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St. Paul’s University (2018)

Household Water Security and adoption of safe drinking Water practices among Women with Children under five years in Nakuru Municipality Slums, Kenya

Wanyoike, Rosemary

Titre : Household Water Security and adoption of safe drinking Water practices among Women with Children under five years in Nakuru Municipality Slums, Kenya

Auteur : Wanyoike, Rosemary

Université de soutenance : St. Paul’s University

Grade : Masters of Development Studies 2018

Résumé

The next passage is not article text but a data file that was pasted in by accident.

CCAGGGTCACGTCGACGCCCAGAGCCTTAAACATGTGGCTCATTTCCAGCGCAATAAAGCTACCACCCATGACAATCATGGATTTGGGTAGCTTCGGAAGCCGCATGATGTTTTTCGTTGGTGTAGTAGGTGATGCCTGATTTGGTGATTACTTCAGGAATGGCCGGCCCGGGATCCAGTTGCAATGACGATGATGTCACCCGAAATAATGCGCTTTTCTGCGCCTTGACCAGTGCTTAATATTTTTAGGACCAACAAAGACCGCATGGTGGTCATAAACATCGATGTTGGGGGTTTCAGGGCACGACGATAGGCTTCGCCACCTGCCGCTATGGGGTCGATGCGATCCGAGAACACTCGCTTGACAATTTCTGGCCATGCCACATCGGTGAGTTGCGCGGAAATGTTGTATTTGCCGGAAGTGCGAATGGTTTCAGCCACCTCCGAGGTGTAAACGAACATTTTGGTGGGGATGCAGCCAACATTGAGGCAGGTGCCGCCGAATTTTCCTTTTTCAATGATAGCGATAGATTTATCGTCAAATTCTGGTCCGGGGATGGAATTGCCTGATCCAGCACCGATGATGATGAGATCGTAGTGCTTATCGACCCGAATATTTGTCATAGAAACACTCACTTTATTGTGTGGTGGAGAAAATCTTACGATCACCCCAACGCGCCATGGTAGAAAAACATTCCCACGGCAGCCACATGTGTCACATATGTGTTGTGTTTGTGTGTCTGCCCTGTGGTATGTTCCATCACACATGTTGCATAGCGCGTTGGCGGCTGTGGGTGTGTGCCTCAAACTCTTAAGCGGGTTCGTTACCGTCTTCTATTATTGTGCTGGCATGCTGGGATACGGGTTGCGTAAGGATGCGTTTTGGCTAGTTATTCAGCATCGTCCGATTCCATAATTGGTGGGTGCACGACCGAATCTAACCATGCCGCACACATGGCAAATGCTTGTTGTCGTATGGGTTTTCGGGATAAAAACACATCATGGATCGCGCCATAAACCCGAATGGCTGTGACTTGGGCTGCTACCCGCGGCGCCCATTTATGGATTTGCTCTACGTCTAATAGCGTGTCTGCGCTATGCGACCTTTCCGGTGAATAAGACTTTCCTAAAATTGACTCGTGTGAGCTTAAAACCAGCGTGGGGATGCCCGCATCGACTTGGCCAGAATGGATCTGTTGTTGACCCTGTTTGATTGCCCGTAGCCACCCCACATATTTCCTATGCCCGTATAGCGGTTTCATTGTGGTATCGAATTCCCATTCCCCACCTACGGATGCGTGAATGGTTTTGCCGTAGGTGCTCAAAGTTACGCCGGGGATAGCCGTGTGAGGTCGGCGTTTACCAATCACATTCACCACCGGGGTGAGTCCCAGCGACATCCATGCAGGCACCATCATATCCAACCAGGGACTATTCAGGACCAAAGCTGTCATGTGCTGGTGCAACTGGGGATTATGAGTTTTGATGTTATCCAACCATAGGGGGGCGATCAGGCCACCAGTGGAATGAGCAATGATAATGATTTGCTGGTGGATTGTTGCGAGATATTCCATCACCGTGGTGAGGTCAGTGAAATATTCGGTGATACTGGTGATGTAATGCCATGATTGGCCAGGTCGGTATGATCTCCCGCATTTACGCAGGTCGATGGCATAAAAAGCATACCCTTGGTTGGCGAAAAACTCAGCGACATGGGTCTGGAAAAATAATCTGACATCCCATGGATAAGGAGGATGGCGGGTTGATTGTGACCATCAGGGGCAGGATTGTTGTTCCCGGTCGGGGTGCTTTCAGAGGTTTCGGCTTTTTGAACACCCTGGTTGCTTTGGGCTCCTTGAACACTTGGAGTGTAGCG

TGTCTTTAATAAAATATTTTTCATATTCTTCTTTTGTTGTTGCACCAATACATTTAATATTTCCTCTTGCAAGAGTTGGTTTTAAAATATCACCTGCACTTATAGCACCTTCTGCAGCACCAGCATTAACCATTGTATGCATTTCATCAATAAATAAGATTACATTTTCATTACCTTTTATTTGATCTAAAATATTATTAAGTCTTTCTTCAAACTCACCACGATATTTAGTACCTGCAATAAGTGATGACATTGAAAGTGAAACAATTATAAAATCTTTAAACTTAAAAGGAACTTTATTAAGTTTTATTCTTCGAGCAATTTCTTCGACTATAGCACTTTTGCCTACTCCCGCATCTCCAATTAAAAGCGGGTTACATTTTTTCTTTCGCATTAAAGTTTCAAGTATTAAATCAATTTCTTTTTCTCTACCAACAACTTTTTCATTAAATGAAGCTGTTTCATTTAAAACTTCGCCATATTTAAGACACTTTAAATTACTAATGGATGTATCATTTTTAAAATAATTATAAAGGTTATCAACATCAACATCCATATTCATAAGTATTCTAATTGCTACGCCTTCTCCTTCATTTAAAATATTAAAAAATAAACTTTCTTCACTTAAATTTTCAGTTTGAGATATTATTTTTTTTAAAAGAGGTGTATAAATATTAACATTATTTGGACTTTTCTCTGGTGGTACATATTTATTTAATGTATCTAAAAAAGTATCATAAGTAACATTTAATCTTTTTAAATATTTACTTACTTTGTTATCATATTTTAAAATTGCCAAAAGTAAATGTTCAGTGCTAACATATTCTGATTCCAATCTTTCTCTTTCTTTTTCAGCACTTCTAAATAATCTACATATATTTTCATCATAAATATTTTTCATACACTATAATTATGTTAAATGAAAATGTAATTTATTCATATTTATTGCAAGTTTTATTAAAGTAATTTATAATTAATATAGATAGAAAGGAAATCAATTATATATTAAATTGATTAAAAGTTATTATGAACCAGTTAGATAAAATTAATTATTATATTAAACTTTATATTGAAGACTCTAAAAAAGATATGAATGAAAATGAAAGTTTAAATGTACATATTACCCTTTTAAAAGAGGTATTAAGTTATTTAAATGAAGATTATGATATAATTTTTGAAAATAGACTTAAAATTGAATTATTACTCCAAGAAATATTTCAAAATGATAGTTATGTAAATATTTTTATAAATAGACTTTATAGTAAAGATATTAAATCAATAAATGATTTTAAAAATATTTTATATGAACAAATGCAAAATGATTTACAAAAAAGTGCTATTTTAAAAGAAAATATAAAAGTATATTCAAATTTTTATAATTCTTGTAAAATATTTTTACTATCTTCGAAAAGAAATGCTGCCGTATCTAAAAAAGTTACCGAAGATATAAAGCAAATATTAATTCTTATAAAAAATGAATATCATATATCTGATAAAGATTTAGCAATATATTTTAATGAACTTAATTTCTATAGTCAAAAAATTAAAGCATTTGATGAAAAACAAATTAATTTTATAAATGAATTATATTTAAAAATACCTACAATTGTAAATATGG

Sustainable development goal (SDG) number 3 calls upon the governments to “ensure healthy lives and promote well-being for all at all ages”. Key strategies to realize improved healthy lives is ensuring every citizen has access to safe drinking water. Rapid urbanization continues to challenge government’s efforts of ensuring total coverage in water accessibility. Recent statistics indicate that the proportion of infants and children who die from illnesses related to unsafe water in the urban centers has exceeded the rate in Kenyan rural areas. The purpose of this research was to examine water security and the level of adoption of safe drinking water practices among women with children under five years in Nakuru, Kenya. Data were collected using researcher administered questionnaires from a sample of 182 women, purposively and proportionately drawn from four settlements, namely, Manyani, Murogi, Wagamata and Nyamarutu. Measurements variables included water accessibility, water security, water safety knowledge and practices. Quantitative data were analyzed using SPSS for descriptive statistics, correlation and hierarchical regression. Qualitative data were analyzed to identify key themes. Results showed that although all the women from the four settlements had access to an improved water source, water insecurity was a pervasive problem among majority of the women, particularly those from Wagamata, Murogi, and Nyamarutu. Differences in water security across the four settlements were statistically significant, F (3,178) = 32, p < 0.01. Nyamarutu had the highest proportion of water insecurity followed by Murogi and Wamagata respectively. Manyani had the highest percentage respondents who had fully adopted safe drinking water practices. Regression analysis results showed that household size, ease of access to water infrastructure, distance to water source, and time taken queuing for water were predictors of water security. Water insecurity negatively affected adoption of safe drinking water practices. The study recommended that, interventions by government and /or private partners that incentivize landlords to extend water within their premises be put in place to reduce the burden of water insecurity among women with children under five years.

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